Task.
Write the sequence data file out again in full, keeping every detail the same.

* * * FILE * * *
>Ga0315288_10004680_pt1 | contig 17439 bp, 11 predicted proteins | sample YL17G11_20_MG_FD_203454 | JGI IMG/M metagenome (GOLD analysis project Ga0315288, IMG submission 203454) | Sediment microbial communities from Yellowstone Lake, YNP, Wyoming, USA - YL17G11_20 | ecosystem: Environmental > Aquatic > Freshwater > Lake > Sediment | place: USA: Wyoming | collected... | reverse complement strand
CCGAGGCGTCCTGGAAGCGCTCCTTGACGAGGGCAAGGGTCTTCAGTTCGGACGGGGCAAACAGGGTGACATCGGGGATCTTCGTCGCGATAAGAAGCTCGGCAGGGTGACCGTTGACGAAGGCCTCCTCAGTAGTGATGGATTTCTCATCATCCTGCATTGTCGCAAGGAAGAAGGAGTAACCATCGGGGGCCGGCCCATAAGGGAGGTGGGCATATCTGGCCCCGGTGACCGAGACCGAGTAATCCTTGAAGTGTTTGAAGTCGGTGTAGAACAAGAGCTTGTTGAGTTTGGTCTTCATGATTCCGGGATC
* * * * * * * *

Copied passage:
>Ga0315288_10004680_pt1 | contig 17439 bp, 11 predicted proteins | sample YL17G11_20_MG_FD_203454 | JGI IMG/M metagenome (GOLD analysis project Ga0315288, IMG submission 203454) | Sediment microbial communities from Yellowstone Lake, YNP, Wyoming, USA - YL17G11_20 | ecosystem: Environmental > Aquatic > Freshwater > Lake > Sediment | place: USA: Wyoming | collected... | reverse complement strand
CCGAGGCGTCCTGGAAGCGCTCCTTGACGAGGGCAAGGGTCTTCAGTTCGGACGGGGCAAACAGGGTGACATCGGGGATCTTCGTCGCGATAAGAAGCTCGGCAGGGTGACCGTTGACGAAGGCCTCCTCAGTAGTGATGGATTTCTCATCATCCTGCATTGTCGCAAGGAAGAAGGAGTAACCATCGGGGGCCGGCCCATAAGGGAGGTGGGCATATCTGGCCCCGGTGACCGAGACCGAGTAATCCTTGAAGTGTTTGAAGTCGGTGTAGAACAAGAGCTTGTTGAGTTTGGTCTTCATGATTCCGGGATC